How should government plan for the worst-case scenario? A year after the BP blowout, which claimed 11 lives and spewed nearly 5 million barrels of oil into the Gulf of Mexico, the question is more than academic.
Nor is it limited to that event. Earlier this month 12 people were killed and 200 injured when an explosion ripped through a metro station in Belarus during rush hour. A week before, Southwest Airlines passengers watched in horror as a chunk of their plane’s roofing tore away from the fuselage, forcing an emergency (and, thankfully, safe) landing.
Did I mention that Japan’s Fukushima Daiichi nuclear power plant, crippled by last month’s tsunami, is still streaming radioactive iodide into the air?
The truth is that even with the events of 9/11 and Hurricane Katrina in our recent past, we are still not paying enough attention to catastrophic threats. And when we do, we go about it the wrong way. Low-probability, high-impact events — sometimes called “black swans” — are notoriously hard to plan for.
Policy makers are used to managing threats to safety or the environment according to a loose formula in which risk is the product of an event’s probability multiplied by its potential harm. This equation helps government set priorities. The probability-impact relationship informs a wide array of government standards, from the quality of your drinking water to the wattage in your car’s headlights.
But what if you don’t know the probability of an event or the full dimensions of its impact? If that formula is your only decision-making tool, a black swan will eat you for lunch.
Estimating the probability of a worst case is often impossible because they occur so rarely. Our measurements of hurricanes in the Gulf go back only a few decades; and climate change will likely alter those trends. Before last year, a catastrophic blowout in the Gulf had never occurred.
Even when you can ballpark a low probability, psychologists note that people underestimate the significance. We’re pretty good at comparing, say, a 50 percent risk to a 25 percent risk. But when risks fall below 1 percent, we stare at our shoes and reduce all likelihood to zero. That’s why you probably don’t think much about a major earthquake striking Manhattan or a tsunami battering the Oregon coast, even though each has happened and will probably happen again.
Experts fall prey to this bias, as well. While assessing flood-control measures before Katrina, scientists used storm models that intentionally left out data from two previous hurricanes on the theory that their force was atypical. When officials at BP performed analyses before beginning operations in the Gulf, they similarly down played the threat of undersea blowouts on the grounds that they were unlikely.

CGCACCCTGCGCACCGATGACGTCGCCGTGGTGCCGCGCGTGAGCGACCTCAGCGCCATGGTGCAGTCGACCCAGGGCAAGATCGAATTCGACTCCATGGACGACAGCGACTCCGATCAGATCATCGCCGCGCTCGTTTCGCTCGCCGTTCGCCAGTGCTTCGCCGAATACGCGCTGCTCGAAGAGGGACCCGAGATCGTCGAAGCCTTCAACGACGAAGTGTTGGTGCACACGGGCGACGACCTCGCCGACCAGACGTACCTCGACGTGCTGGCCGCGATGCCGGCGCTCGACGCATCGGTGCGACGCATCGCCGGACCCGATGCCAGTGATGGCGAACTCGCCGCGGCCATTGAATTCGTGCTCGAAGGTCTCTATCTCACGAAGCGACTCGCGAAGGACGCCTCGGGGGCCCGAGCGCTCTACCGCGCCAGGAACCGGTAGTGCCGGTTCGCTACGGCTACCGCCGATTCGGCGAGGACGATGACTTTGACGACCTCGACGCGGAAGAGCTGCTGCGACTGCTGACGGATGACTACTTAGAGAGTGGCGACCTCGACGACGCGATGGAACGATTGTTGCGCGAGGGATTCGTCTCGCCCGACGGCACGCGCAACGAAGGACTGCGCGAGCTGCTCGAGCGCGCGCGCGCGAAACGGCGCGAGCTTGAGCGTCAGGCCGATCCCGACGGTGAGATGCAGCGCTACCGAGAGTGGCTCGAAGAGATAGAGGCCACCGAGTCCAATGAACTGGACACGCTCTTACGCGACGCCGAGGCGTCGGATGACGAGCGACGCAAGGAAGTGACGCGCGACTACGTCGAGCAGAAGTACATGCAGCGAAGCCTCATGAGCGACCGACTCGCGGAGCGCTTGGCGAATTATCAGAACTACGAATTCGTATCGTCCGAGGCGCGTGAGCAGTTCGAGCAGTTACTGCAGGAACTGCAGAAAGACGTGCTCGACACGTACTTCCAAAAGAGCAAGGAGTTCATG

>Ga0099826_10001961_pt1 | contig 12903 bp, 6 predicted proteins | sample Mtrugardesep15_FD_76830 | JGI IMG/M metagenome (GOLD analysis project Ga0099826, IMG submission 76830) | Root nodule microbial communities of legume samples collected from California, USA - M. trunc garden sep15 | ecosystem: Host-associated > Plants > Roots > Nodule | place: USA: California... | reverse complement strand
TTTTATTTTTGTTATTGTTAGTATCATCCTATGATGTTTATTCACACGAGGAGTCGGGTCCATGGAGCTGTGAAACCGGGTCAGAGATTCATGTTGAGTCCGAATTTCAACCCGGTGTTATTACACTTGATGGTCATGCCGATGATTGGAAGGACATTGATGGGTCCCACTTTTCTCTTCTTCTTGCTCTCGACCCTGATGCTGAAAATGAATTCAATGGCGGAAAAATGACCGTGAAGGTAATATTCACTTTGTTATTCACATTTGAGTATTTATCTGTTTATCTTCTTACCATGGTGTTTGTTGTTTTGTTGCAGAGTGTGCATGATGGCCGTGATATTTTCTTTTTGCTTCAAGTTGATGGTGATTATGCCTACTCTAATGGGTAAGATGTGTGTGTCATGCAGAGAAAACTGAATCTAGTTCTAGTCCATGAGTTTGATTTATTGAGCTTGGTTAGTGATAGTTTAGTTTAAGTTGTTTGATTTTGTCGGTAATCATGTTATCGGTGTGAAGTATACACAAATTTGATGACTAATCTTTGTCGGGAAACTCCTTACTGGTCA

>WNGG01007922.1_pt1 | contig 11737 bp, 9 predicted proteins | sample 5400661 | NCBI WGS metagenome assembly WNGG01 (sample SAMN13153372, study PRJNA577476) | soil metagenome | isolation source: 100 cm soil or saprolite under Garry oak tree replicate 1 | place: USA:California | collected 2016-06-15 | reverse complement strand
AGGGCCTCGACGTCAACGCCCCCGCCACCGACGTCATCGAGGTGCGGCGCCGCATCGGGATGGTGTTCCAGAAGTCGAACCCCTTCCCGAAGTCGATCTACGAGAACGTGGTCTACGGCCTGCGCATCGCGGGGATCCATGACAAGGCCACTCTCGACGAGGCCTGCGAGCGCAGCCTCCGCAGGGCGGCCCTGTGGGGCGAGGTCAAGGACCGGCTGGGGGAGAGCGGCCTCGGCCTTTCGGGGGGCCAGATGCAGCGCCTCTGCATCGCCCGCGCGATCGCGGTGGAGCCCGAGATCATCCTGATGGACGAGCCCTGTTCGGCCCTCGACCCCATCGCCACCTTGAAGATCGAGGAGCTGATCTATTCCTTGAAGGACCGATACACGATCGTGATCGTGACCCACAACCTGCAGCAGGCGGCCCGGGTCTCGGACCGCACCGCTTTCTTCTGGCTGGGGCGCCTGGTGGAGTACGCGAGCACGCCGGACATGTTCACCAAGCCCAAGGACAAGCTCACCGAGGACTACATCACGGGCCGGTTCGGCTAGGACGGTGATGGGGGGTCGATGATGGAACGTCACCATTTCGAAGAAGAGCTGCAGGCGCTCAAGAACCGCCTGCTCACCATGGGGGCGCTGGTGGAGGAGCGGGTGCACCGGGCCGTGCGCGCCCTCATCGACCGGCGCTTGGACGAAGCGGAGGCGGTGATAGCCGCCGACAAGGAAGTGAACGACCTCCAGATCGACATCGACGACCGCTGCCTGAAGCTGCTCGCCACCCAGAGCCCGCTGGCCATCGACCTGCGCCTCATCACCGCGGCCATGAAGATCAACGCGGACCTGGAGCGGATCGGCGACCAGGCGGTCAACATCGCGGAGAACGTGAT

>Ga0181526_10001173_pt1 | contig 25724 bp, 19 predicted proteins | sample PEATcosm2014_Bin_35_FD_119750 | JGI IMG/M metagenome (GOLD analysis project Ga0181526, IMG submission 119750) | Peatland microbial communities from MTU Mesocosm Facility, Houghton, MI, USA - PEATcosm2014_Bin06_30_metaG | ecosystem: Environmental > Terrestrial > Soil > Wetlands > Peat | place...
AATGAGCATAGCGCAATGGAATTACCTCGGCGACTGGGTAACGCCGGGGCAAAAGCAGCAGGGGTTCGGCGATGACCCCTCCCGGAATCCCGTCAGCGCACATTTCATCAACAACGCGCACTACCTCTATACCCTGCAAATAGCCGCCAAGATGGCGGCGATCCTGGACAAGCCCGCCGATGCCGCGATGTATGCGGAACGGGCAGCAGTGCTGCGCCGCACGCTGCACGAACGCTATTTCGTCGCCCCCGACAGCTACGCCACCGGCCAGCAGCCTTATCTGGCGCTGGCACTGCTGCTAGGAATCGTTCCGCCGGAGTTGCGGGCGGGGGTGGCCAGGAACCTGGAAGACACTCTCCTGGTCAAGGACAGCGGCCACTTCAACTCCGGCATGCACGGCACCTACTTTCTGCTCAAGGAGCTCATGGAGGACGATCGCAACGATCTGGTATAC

In addition, because black swans come in so many shapes and sizes, it is hard to imagine their full impact beforehand or to predict how the next one will be triggered. Too often we look only behind us, preparing ourselves for the last disaster. We imagine we can avoid our problems with narrow fixes. Worried about leaking tankers off the Alaska coast? Require double-hulled vessels. Terrorists with shoe bombs? Slide your heels and loafers through a scanner. Sonar shut-off valves for blowout preventers sound like a good idea and will probably come next. But we need more.
The way out of this quandary is to supplement standard risk management strategies with a robust array of planning and economic initiatives designed to reduce vulnerability and increase resilience on a broad scale, doing as much as is reasonably affordable and preferring options that provide multiple benefits. Such a strategy would present risk categories from a holistic perspective. It would educate policy makers and the public about a range of plausible worse cases and work toward acceptable resolutions. In addition to asking, “What would make this oil rig safer?” we would ask, “What would make us less vulnerable to the risk of blowouts and more resilient afterwards?”
In addition to oil rig safety, the answer might include a host of other concerns like strengthening deep-sea fisheries and shoreline ecosystems, developing contingency plans for native tribes that rely on fish, diversifying coastal economies and diversifying our sources of energy production.
Planning for resilience is like eating a healthy diet. You don’t eat right only to avoid colon cancer; you eat right because it makes your body stronger, more vital and less vulnerable to risks of all kinds. No one can say what the next black swan will look like. All we know is that it’s coming.